Paul Krugman, self-proclaimed “wonk” and liberal economist, is today denouncing what he loves, absolutely loves, to call “voodoo economics.” What is “voodoo economics,” you ask?
“Wonk wonk wonk wonk wonk wonk wonk. Wonk wonk wonk”
It’s what it isn’t. Today in the Times Krugman sides with a group of Democratic Party economists who proclaim, without irony, that they speak for the party of “responsible arithmetic.” This celebration of rationality and arithmetic as neutral, apolitical values is a classic liberal ideological move, an ideology that denies its own existence. Only naughty people have interests and ideologies, as Raymond Williams summed up this usage; sensible people just have, well, arithmetic. (As if thieves and plunderers can’t add up their loot correctly, as if subprime mortgages and meth labs aren’t “innovation.”)
Krugman makes a more cautious version of the same argument in his column criticizing Bernie Sanders’ economic program as “voodoo economics.” Whatever one thinks of Sanders (I’m a pessimistic supporter), I think Matt Yglesias is correct to point out that the campaign is a challenge to this Clintonite pretense of non-ideological centrism, openly embracing politics as a field of conflict, rather than consensus. In such a scenario, you have to stand for something other than “arithmetic.” For this reason it’s not so much that Krugman is wrong on the numbers (I am bad at arithmetic and therefore regard it as basically a bourgeois deviation) as missing the point.
Back to the “voodoo economics” thing: the phrase was coined by George Bush, the elder, who used it during the 1980 Republican primary, when he was running against Ronald Reagan. From there, the phrase has enjoyed a long career as a liberal accusation against Reagan and Reagan-inspired conservatives, thanks in no small part to Krugman. Michael Parenti defined it this way in a chapter called, appropriately enough, “Voodoo Economics: The Third-Worldization of America“: “voodoo economics is supply-side economics, a trickle-down ideology that goes something like this: If left to its own devices, the free market will provide prosperity for all who are willing to work. Liberated from the irksome and artificial constraints of government regulations and heavy taxes, private investment will grow, bringing greater productivity, more jobs and income for everyone, and less government.”
George H.W. Bush’s first use of the term, his denial, and exposure
It’s not clear to me what exactly Bush meant by the term, except as a memorable phrase in an intra-party feud. One can presume, however, that for a Republican Party well on its way to becoming the all-white party of reaction it now is, disparaging your opponent by affiliation with Haitian or southern African American culture can’t hurt.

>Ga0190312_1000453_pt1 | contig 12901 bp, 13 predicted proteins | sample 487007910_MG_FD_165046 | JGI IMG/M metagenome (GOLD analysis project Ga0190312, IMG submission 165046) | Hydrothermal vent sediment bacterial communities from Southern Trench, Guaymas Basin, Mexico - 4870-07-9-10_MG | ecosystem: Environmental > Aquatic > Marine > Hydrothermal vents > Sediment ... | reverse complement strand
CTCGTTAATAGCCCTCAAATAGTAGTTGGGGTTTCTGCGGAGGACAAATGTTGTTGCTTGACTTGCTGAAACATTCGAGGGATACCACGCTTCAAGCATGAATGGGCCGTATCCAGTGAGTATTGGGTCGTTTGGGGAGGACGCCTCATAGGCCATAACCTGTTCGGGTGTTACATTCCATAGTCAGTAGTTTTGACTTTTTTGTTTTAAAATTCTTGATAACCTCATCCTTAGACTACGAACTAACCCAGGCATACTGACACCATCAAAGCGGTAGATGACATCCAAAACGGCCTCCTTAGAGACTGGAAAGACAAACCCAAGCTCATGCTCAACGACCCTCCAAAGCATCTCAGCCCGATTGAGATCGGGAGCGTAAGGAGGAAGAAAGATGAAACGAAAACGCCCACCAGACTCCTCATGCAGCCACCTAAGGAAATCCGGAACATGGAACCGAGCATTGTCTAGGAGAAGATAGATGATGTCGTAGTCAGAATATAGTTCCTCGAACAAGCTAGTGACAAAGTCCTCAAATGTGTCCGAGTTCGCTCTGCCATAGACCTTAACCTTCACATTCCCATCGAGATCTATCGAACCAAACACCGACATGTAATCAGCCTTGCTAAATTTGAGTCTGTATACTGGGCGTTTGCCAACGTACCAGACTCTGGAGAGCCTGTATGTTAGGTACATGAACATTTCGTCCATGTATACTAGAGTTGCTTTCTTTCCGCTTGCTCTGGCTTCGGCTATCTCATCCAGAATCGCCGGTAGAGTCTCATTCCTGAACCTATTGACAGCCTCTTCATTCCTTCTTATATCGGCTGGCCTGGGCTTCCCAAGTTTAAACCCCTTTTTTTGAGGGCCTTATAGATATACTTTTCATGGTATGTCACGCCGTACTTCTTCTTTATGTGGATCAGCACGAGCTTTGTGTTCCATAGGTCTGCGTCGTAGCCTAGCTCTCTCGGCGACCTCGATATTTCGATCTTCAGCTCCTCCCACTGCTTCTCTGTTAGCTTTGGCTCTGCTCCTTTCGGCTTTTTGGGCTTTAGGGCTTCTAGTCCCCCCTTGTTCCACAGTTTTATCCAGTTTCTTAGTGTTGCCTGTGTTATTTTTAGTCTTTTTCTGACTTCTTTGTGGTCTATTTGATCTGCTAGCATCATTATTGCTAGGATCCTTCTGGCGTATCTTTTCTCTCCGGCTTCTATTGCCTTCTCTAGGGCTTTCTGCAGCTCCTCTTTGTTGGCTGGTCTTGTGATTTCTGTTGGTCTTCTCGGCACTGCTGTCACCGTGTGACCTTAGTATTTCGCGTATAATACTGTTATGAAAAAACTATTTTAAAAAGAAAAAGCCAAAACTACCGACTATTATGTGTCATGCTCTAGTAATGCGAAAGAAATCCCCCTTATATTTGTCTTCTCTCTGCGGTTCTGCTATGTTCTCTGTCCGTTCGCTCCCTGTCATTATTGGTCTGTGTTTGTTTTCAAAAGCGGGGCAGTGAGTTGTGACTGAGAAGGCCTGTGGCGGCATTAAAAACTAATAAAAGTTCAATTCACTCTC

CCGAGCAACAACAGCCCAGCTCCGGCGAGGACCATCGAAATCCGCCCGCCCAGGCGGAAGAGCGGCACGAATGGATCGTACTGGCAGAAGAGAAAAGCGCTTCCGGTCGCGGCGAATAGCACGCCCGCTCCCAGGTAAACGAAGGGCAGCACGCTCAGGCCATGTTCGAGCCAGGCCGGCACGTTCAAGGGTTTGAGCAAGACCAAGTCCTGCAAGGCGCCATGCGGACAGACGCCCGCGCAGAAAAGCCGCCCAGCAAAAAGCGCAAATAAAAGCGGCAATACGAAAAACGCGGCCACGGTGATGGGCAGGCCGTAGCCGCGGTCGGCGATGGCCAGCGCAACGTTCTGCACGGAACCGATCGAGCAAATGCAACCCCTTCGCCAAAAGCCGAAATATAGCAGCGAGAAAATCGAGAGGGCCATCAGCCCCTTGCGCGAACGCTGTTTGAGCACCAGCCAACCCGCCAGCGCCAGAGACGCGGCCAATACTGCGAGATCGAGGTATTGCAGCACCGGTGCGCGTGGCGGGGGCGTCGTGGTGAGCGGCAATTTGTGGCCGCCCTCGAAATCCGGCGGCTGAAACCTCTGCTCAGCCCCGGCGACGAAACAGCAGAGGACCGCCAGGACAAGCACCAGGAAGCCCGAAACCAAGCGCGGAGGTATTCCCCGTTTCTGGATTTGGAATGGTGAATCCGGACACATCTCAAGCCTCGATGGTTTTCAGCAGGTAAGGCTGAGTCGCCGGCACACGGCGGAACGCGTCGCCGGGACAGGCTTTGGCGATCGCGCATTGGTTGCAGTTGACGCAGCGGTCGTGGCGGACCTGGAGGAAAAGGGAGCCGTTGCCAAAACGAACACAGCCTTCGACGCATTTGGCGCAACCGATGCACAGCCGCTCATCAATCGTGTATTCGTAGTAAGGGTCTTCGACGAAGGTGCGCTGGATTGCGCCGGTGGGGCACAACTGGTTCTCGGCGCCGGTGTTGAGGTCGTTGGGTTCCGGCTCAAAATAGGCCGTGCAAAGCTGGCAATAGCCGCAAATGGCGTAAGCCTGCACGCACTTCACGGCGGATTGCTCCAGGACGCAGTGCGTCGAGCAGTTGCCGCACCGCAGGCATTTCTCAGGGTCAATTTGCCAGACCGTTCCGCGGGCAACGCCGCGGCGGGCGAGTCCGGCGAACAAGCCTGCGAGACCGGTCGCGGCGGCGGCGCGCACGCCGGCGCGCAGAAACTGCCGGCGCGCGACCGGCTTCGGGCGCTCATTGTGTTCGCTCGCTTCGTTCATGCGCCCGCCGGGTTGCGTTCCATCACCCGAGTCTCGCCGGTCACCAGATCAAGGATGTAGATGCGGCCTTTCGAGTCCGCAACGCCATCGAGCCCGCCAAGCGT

Krugman uses it in more or less Parenti’s way, to impugn Republican tax-cut plans by comparing them to “black magic.” Putting aside its racist implications, he’s kind of obsessed with “voodoo” and you could say he should stop using it purely as a matter of style. For Krugman, “voodoo” is a term of art in an ideological dispute. Its appeal relies on vodou’s enduring reputation in the United States as an irrational superstition that is not only primitive but sinister. As Michel-Rolph Trouillout and Sidney Mintz wrote, vodou’s history is “shrouded not only in myth, but also in a million printed pages written by non-practitioners, both infatuated and violently hostile.”
One violently hostile observer was J.W. Buel, who wrote in the 1888 book The Mysteries and Miseries of America’s Great Cities of what he called “voodoo” practices in New Orleans.
All Superstition is a shackle about the reason of every race that can never be broken ; it maintains itself not alone among barbarous people, but also clings about the abode of those most enlightened. As our remote ancestors saw God in every lightning’s flash, and heard his angry voice in each thunder peal, so do those yet lingering in the valley of superstition look to the operation of occult forces and supernatural agencies. This feeling exists among all classes in degrees, but the negroes are particularly impressionable, for the reason that cause and effect are not understood by them as corollaries of nature…
He goes on, treating this superstitious tendency among Black people in the south as a force that rears its head even in the middle of church:
Christianity, undoubtedly, has a strong hold on this people of pre-eminently adverse circumstances, but overwhelming religious excitement instantly vanishes in the presence of a black cat.…should a black cat enter the church at this time, every religious feeling would be dissipated with such astonishing suddenness as to produce a panic ; they would regard the circumstance with the same feeling of terror as though the devil had leaped into the room blowing fire from his nostrils and brandishing a three-handled, four-pronged broiling spit with which to impale every negro in the congregation.
Although vodou is no longer as widely associated with the U.S. South or Louisiana, it is still invoked in ways not much different from Buel’s–as a cultural explanation for poverty and underdevelopment, a superstition left behind by modern people like “us.” David Brooks wrote of Haiti’s “progress-resistant cultural influence” after the 2010 Haitian earthquake. He cited Lawrence Harrison, a right-wing economist who explained Haiti’s poverty as cultural, not economic in origin, in a post-earthquake Wall Street Journal article called “Haiti and the Voodoo Curse.”
Krugman, to be clear, is using “voodoo” as a metaphor, not commenting on the religious in a directly racist way, like Brooks and Harrison. But there’s a basic irony in each, in which ostensibly empirically-minded, un-ideological defenders of development, arithmetic, and other good things invoke a primitive “curse” to criticize someone else’s silly superstitions. Naughty people use “voodoo”; smart ones use arithmetic.